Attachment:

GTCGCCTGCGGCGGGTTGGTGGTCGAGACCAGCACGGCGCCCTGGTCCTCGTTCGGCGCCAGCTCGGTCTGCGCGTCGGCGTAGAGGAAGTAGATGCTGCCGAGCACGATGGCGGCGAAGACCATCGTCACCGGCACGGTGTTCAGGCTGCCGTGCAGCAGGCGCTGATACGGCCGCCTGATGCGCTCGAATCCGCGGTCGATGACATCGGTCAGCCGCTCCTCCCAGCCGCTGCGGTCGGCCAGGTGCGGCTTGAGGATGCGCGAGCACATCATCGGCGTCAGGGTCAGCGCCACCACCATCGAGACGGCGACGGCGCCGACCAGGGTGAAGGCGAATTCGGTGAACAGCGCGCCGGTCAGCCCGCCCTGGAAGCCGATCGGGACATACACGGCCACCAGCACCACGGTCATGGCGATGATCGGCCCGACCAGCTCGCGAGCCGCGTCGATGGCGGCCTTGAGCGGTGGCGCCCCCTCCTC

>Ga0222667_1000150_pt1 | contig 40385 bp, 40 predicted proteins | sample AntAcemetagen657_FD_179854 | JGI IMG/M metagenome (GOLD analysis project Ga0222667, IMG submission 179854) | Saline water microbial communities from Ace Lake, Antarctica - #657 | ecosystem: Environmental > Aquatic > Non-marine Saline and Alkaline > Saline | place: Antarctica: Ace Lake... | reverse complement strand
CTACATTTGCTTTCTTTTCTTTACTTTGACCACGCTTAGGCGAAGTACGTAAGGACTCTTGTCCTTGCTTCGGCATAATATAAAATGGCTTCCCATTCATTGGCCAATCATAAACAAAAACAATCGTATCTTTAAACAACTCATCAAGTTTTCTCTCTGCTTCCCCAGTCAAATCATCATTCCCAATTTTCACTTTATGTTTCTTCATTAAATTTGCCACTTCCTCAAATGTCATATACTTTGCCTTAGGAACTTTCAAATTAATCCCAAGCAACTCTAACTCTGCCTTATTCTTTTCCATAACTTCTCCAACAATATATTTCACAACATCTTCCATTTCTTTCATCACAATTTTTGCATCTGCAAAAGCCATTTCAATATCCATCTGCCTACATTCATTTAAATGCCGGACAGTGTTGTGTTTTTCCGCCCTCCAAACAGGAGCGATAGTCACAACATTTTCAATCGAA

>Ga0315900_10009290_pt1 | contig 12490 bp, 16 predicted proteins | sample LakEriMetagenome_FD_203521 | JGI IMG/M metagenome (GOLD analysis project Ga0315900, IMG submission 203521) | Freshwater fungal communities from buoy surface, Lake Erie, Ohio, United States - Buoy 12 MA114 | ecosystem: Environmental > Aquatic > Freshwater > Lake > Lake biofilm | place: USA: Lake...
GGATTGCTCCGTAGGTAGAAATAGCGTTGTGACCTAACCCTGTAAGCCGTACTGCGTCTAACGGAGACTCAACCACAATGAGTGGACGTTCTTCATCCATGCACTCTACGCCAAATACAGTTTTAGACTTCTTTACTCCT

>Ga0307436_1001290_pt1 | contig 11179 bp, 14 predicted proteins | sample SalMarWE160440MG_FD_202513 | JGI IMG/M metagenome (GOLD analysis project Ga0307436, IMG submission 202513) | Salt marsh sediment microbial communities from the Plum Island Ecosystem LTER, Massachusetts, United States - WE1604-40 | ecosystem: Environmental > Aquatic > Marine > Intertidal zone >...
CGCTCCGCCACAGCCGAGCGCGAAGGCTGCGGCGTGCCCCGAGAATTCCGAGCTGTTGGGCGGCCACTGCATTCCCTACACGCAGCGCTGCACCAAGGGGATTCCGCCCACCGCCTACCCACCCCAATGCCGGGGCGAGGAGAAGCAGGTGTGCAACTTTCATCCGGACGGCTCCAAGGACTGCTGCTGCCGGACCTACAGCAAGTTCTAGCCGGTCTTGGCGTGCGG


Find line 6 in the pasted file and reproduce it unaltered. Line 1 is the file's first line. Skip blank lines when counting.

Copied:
>Ga0307436_1001290_pt1 | contig 11179 bp, 14 predicted proteins | sample SalMarWE160440MG_FD_202513 | JGI IMG/M metagenome (GOLD analysis project Ga0307436, IMG submission 202513) | Salt marsh sediment microbial communities from the Plum Island Ecosystem LTER, Massachusetts, United States - WE1604-40 | ecosystem: Environmental > Aquatic > Marine > Intertidal zone >...